"We're not trying to get rid of Freedom to Farm; we just want to fine-tune it," says Craig Blindert.
Blindert and Phil Cyre, both South Dakota farmers, are drumming up support for a farm program addition they're convinced would strengthen crop prices and save the government money, too.
Under the proposed Market-Driven Set-Aside Program, formulated by Blindert, farmers would voluntarily idle a percentage of their acreage in exchange for higher loan rates on their remaining production. The main focus would be to take marginal land out of production in times of surpluses, and encourage higher production when prices are high and more supply is needed.
Blindert and Cyre see this as the best plan on the table for building profit back into crop farming.
"It's the strongest in overall benefit to producers and reductions in costs to taxpayers, and it retains all of Freedom to Farm's flexibility," says Cyre, of Hazel, SD.
Iowa State University ag economist Neil Harl agrees. "It's the best possibility that I have seen, on a market-oriented basis, to achieve a reduction in supply," he says.
Blindert and Cyre hope the program will be adopted when Congress considers farm program changes early next year. They've been to Washington, where they discussed the proposal with dozens of congressmen as well as officials at USDA and the Office of Management and Budget.
"We're getting some congressional interest," says Blindert, of Salem, SD. "But we've got to get the producers behind it or it won't fly."
The guts of the program would give farmers the option of idling up to 30% of their corn, soybean, wheat, cotton or rice acreage. For corn, soybeans and wheat, each 1% set aside would be rewarded with a 1% loan-rate increase up to 10%. Set-aside rates between 10% and 30% would get an additional 1-2 cents/bu credit, depending on the crop.
For cotton, loan rate increases would be constant, totaling 75 cents/lb at the 30% set-aside level.
The program would operate on a planted-acre basis by individual crop. Farmers would sign up every year, choosing their level of participation based on their individual profit outlook for the year.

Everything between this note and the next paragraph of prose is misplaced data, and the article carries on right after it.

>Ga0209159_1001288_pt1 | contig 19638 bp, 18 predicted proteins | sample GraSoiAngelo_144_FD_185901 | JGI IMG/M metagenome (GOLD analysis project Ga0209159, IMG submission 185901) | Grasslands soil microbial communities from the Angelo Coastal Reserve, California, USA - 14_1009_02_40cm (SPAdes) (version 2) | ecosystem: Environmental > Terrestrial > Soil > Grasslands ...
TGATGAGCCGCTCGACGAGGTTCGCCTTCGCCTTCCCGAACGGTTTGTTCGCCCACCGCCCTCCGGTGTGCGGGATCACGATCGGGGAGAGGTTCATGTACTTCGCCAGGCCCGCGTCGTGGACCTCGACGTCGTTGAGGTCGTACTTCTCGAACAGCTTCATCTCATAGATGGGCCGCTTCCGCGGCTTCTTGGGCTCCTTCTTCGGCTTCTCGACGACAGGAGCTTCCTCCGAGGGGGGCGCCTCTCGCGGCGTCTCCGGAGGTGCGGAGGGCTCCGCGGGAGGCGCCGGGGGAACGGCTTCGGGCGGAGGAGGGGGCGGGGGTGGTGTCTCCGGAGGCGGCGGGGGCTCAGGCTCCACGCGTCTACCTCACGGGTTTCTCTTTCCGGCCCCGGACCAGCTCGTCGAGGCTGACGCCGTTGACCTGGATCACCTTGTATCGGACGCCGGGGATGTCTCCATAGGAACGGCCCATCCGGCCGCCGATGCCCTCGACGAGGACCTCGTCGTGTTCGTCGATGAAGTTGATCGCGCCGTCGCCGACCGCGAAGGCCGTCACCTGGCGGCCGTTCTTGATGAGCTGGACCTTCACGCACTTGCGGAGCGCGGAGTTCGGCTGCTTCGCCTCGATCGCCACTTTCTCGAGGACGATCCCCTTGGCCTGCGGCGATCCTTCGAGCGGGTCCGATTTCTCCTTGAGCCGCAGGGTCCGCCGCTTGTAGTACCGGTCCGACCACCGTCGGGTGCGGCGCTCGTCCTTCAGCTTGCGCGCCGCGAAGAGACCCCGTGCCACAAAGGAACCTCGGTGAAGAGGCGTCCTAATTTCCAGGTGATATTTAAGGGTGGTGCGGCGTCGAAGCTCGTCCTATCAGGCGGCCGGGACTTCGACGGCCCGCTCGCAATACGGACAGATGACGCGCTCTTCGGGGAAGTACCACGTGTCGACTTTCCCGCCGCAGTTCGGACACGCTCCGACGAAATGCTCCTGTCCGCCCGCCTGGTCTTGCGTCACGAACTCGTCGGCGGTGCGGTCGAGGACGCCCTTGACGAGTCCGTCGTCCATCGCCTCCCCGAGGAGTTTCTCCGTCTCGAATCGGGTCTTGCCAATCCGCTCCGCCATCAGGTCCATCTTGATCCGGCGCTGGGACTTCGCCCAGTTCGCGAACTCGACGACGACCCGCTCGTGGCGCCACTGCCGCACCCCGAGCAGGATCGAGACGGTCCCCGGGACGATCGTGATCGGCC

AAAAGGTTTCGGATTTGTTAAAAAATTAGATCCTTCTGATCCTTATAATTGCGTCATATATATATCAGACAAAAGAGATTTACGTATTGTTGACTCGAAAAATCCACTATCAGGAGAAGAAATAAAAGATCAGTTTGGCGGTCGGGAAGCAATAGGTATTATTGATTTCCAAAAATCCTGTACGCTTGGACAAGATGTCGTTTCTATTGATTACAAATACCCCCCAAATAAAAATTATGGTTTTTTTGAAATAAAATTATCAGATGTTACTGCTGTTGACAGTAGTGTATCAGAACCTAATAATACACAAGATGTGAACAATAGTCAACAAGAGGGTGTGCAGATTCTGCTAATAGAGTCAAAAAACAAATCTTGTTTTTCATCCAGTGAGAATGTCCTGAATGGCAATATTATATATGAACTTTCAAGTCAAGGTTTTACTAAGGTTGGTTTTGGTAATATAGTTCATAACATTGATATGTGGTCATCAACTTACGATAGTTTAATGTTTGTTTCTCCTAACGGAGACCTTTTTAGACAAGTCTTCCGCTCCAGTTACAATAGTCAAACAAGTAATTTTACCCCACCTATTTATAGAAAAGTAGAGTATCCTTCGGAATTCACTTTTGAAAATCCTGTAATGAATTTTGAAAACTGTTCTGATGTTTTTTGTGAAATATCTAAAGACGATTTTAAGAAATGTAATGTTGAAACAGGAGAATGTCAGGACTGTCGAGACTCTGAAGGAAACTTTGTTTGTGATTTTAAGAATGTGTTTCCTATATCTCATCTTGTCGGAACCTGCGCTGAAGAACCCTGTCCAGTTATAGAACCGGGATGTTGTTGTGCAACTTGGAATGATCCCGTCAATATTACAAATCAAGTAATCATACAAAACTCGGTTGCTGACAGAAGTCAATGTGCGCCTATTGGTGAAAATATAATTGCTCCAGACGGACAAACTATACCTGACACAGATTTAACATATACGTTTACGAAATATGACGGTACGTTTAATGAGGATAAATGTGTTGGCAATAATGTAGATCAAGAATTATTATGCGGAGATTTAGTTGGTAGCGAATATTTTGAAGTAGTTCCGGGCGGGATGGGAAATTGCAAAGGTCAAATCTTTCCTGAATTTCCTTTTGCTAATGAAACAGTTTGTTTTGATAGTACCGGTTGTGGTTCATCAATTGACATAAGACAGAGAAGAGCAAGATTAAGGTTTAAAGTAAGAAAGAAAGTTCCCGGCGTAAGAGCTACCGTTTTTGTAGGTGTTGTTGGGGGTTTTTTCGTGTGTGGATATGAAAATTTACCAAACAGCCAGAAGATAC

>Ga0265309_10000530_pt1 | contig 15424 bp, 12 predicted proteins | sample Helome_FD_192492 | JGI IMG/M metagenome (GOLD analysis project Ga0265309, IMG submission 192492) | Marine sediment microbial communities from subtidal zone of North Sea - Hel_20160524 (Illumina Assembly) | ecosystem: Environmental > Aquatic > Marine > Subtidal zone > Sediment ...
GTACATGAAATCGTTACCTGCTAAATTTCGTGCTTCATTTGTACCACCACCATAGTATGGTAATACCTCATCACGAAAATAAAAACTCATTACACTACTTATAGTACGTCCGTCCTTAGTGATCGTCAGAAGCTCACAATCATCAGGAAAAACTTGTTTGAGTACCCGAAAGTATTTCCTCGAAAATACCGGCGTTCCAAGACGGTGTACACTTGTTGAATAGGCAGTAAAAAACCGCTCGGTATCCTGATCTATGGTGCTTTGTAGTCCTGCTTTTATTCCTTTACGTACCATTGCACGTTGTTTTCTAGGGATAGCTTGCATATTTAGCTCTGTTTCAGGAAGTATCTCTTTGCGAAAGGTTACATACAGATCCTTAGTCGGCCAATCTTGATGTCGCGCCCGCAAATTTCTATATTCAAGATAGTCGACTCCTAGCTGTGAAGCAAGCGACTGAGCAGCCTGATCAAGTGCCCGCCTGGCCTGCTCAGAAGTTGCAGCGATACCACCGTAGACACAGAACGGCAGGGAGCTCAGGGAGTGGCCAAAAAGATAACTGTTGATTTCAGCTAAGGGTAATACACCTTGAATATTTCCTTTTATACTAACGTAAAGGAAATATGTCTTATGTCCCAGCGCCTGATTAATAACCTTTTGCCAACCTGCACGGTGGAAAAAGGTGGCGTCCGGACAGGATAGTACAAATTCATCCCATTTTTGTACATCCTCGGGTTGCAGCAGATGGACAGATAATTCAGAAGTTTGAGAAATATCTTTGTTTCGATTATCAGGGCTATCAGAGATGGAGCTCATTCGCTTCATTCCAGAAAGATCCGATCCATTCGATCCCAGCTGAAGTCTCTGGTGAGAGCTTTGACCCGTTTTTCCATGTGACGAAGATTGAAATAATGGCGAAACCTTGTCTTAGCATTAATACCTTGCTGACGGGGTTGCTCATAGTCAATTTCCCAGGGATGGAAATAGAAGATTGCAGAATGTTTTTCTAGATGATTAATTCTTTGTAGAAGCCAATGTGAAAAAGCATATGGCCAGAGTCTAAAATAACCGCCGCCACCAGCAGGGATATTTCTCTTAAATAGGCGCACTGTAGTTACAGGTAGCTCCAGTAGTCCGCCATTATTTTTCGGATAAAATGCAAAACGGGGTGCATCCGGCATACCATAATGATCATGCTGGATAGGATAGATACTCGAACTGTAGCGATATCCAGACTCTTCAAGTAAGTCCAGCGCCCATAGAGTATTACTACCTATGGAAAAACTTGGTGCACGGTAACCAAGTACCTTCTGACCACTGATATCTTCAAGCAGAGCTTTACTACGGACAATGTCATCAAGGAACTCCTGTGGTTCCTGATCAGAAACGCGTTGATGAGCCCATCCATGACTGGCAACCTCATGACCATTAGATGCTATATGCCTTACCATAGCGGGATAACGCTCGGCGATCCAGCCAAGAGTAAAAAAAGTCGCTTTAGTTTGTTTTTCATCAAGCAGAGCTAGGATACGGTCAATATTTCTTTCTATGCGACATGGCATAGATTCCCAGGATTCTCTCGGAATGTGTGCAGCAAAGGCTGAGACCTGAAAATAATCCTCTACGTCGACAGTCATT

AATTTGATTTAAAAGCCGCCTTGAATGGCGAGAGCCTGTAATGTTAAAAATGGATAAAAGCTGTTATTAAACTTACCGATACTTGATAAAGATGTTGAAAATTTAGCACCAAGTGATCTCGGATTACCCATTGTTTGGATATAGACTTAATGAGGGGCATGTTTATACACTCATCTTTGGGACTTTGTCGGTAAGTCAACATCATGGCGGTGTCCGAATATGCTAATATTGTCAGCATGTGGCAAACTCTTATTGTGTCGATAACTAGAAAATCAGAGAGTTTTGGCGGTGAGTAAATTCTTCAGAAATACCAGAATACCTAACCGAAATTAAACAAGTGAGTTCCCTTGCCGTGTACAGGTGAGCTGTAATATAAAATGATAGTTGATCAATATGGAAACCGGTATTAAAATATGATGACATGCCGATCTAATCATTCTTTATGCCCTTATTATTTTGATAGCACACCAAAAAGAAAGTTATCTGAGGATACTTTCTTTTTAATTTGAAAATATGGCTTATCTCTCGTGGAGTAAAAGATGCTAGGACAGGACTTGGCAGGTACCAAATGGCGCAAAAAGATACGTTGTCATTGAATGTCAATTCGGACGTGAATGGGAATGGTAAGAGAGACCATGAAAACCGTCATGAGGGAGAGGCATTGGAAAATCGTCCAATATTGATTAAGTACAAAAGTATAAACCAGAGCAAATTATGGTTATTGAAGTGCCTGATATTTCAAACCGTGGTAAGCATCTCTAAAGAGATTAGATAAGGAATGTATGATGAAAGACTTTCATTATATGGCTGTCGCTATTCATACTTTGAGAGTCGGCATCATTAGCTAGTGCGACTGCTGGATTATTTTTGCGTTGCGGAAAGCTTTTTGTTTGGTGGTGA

Blindert figures initial participation would be high because crop prices are low, then would fall off as production drops and prices strengthen.
He's right, according to a recent study by USDA's Food & Agricultural Policy Research Institute (FAPRI).
The study, requested by Iowa Sen. Tom Harkin, concluded that planted acreages of corn, soybeans and wheat would decline by 6-10% during the program's first two years. By 2008, acreages would be down an average of 3% compared with 1999 levels.
The FAPRI study also showed that crop farmers' annual net income would increase by about $5.4 billion over the 2000-2008 period. But livestock producers' net income would drop by $600 million a year due to higher feed prices.
FAPRI put annual Commodity Credit Corp. outlays $2.5 billion higher than current levels. But that's much lower than the recently passed $8.7 billion farm aid package, Blindert says, adding that this program would greatly reduce the need for future bailouts.
Blindert developed the proposal more than a year ago after concluding that low crop prices would prevail for several years, barring a weather disaster. Supply and demand are increasing at about the same rate, so production has to be cut, he says. Currently, farmers plant all their acreage because they lose less money than if they don't.
"If we go into a market-driven set-aside - the missing link, as I call it - each farmer would manage his supply compared to the price as he sees fit," says Blindert. "We won't have a lot of excess production - only what the market will bear at a reasonable price."
Iowa State's Harl figures much of the set-aside acreage would be in "peripheral areas" of crop production, such as North Dakota and western South Dakota. There's a need to idle more land in those areas, he says.
He's part of a task force, appointed by Iowa's governor, to look into the farm crisis and recommend possible solutions. Many task force members like Blindert's plan, says Harl. "There are no 'dead cats'. There's usually something in these proposals that smells, but not in this one."
Harl says it looks like a cost-effective way to boost farm income. "For $2.5 billion we'll get nearly $5 billion of better net farm income. That's a pretty good tradeoff compared to pouring in $8 billion.
"I think it will get a hearing, and I think it stands some chance," Harl says.